To start, we taste 9 wines with commentary from Margo. She wants those in attendance to do some of the talking and ask some questions, because she’s “done so much talking lately she growing tired of my own voice”; but we’re a rather quiet lot and Margo is left carrying the brunt of a solo conversation.
We taste Pinot Blanc and Fume Blanc – interesting wines, but they are not chilled enough, so their full effect is lost on some (me included). Margo explains the difference in fruit sourcing – stuff marked as “California Merlot” (for example) is fruit sourced from outside St. Jeans home base of Sonoma (not all but a blend from various regions, thus can’t get the Sonoma moniker). We do try a 2008 Sonoma Chardonnay and a 2007 single vineyard Chardonnay from the Robert Young Vineyard. The Sonoma is sourved from all over the County, except for Knight’s Valley and Rock Pile, and is dominant in Aleksander Valley and Carneros fruit. Both wines are delicious and ranked four-stars in my book. The Sonoma Chardonnay seemed to have a little bit of everything: apple, lemon, pineapple and spicy with a creamy smoothness on the palate. The Robert Young Chardonnay seemed to be finer with more focus to what it delivered: lemon tang, tropical fruit and vanilla notes. It’s interesting to note that half of all Chateau St. Jean production is devoted to Chardonnay.
Moving onto the reds and it was the 2007 Sonoma County Merlot that took center stage for a few moments as Margo described her affection for the grape: “Merlot got a bad rap, it’s a good wine and I’m not ashamed of my love for Merlot.” This one contains about 8-10% Malbec, Margo explained her inclusion of the Malbec in her Merlots thusly: “I really like the combination of Malbec and Merlot, it really brings up the aromatics.” This Merlot had subtle spice, nice black fruit, a touch of bramble with good tannins and cinnamon on the tongue. (****)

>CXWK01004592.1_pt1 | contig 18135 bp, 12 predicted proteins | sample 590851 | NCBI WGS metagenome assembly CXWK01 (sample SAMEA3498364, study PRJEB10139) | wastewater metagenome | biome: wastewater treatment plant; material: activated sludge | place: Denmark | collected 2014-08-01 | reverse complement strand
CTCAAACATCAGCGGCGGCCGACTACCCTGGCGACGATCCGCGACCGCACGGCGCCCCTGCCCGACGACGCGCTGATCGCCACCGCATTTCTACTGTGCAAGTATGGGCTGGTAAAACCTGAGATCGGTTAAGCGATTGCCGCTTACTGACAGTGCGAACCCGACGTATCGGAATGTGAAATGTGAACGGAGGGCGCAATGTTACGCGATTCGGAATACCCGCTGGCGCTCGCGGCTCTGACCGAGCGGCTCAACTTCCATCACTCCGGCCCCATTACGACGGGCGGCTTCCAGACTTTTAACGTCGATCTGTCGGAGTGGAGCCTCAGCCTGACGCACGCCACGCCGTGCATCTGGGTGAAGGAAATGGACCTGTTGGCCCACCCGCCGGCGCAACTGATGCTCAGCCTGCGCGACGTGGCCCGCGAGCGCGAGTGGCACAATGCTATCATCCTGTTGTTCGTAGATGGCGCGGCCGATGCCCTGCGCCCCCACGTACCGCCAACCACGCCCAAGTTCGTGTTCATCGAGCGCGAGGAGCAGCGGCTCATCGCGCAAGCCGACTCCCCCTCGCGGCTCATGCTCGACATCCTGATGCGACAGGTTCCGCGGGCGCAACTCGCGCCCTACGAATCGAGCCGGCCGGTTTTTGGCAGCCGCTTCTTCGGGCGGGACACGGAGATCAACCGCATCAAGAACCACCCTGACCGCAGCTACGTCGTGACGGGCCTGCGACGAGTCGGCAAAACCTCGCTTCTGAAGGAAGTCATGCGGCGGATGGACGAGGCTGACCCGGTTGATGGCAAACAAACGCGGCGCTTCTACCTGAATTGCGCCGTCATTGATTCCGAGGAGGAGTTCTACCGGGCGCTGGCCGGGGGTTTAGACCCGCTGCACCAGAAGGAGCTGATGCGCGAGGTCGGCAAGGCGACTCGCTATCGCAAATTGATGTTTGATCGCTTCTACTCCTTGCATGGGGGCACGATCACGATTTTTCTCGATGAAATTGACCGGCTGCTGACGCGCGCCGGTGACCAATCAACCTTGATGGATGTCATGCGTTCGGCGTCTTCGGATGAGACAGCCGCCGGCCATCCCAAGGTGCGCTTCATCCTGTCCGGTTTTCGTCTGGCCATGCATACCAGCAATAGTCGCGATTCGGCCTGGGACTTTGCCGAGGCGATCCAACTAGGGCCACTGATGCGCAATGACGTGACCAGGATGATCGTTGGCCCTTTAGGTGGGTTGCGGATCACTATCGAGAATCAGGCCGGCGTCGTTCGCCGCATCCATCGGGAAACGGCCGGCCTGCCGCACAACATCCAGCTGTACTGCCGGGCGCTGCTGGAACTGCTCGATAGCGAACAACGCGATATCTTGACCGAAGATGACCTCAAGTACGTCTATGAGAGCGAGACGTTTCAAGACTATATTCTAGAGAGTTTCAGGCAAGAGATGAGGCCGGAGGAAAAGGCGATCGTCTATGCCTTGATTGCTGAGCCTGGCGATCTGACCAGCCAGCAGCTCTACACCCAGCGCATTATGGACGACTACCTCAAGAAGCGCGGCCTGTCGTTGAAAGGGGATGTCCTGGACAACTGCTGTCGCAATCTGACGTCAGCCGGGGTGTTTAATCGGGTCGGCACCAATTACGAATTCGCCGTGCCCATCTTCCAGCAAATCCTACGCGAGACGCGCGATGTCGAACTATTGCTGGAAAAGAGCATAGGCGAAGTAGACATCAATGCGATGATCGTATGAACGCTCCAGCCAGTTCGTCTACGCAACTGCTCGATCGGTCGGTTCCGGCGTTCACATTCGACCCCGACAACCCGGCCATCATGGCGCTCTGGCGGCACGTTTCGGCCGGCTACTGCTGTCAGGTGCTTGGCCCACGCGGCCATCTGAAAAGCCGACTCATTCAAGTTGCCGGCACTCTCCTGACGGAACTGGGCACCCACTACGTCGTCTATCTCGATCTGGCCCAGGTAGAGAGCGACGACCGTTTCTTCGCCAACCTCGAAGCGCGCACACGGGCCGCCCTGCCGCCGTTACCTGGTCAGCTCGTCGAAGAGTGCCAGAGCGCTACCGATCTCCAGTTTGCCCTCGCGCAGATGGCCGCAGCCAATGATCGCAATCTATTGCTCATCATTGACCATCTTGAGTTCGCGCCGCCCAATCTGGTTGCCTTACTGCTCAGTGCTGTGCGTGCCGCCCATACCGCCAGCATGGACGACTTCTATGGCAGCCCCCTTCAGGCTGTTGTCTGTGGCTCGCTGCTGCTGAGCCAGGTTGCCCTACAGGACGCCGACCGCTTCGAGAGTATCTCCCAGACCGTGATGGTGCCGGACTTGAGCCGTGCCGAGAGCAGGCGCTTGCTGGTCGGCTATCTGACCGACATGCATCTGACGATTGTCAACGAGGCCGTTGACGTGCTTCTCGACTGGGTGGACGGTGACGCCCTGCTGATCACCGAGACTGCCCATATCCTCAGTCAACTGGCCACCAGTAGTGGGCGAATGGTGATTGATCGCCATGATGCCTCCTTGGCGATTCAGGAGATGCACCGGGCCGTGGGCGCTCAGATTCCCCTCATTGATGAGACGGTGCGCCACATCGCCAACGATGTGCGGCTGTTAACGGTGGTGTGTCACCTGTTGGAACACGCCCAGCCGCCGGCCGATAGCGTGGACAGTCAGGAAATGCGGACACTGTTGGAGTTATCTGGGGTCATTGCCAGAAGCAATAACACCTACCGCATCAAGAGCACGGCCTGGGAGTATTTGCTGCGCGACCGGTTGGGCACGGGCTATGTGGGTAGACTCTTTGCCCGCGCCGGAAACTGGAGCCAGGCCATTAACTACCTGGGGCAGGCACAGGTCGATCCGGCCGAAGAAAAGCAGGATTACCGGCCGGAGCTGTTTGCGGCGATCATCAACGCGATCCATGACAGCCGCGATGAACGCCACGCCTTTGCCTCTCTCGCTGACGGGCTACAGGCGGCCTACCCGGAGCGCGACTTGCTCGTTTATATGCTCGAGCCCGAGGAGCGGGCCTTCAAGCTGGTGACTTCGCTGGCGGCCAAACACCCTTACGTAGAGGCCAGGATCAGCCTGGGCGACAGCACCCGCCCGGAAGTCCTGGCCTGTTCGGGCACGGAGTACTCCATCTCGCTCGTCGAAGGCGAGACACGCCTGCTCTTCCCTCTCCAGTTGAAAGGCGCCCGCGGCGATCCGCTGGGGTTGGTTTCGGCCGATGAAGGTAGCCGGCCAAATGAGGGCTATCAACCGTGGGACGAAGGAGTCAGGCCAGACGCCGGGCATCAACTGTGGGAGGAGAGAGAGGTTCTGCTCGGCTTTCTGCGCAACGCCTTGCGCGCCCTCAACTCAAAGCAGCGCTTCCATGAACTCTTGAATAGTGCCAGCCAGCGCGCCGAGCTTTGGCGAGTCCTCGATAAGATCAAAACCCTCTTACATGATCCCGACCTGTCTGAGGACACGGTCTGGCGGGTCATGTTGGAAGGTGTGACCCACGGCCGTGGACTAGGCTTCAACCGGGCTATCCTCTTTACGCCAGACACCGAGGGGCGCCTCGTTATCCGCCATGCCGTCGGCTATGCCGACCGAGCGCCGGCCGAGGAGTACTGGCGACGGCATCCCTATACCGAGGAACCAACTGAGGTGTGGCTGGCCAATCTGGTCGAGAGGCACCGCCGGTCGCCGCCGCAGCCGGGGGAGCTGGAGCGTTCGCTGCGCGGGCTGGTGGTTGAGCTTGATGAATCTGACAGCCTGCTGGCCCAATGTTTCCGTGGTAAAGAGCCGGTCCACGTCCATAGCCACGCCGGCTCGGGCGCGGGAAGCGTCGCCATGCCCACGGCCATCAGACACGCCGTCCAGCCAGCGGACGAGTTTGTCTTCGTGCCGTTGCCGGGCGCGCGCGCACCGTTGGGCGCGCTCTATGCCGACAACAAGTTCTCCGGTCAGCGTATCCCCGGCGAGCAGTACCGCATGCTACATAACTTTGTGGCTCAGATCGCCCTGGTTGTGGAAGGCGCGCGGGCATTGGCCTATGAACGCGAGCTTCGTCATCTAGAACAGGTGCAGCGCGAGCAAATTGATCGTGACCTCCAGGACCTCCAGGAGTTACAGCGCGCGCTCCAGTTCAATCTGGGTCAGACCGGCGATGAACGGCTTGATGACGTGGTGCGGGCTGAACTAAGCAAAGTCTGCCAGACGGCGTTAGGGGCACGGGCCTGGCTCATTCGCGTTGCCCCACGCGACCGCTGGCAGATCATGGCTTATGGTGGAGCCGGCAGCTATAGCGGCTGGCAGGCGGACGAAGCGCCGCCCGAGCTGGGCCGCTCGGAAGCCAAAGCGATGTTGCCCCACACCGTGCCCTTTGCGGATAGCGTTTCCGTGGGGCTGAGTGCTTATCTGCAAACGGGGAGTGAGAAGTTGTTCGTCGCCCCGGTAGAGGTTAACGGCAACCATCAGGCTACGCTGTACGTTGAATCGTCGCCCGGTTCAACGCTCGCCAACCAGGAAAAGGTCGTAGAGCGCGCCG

But where the Chateau made it’s name for reds is from their blend of the 5 Bordeaux reds (Cabernet Sauvignon / Cabernet Franc / Merlot / Malbec and Petit Verdot). In the mid 80’s they made plans to revitalize their rd wines and in 1993 produced “Cinq Cepages” – or as it became Americanized to “Sink Seepage”. But it wasn’t ‘sink seepage’ for long. In 1996 it was ranked as the top wine of the year in Wine Spectator and the following year (1997) it ranked second … that put Cepages on the map for wine drinkers, and no longer did the derogatory name get used. We tried 3 vintages (2000, 2001 and 2005), and each wine showed its own personality:
2000 (“cool vintage”) had cassis and spice with fine grain tannins, taste fairly young for a 10-year old wine. (****)
2001 (“perfect vintage”), crème de cacao, big black fruit and bolder than the 2000. (****½)
2005 (“late wetness during vintage”, red and black fruit, mocha, cocoa and silky tannins. (****½)
Finally, someone spoke up with a question, asking whether the Cepages wines are made according to the vintage or to a house style. Margo explained that there is no formula to making the Cinq Cepages, though the 2000 and 2001 have close to the same ratio of Cabernet to Merlot (76% - 10%); the 2005, on the other hand, is quite different (83% - 11%) – “the vintage will express itself,” Margo said, “but if there’s not a balance from the beginning the wine just won’t age.” And she’s looking for these wines to have longevity.
On to Lunch …
Three more wines are poured with a delicious lunch. Of them the salmon showed quite well with the 2007 Sonoma Pinot Noir, cherries/black cherries, cranberry notes with nice acidity, spice and a touch of raspberry. (****)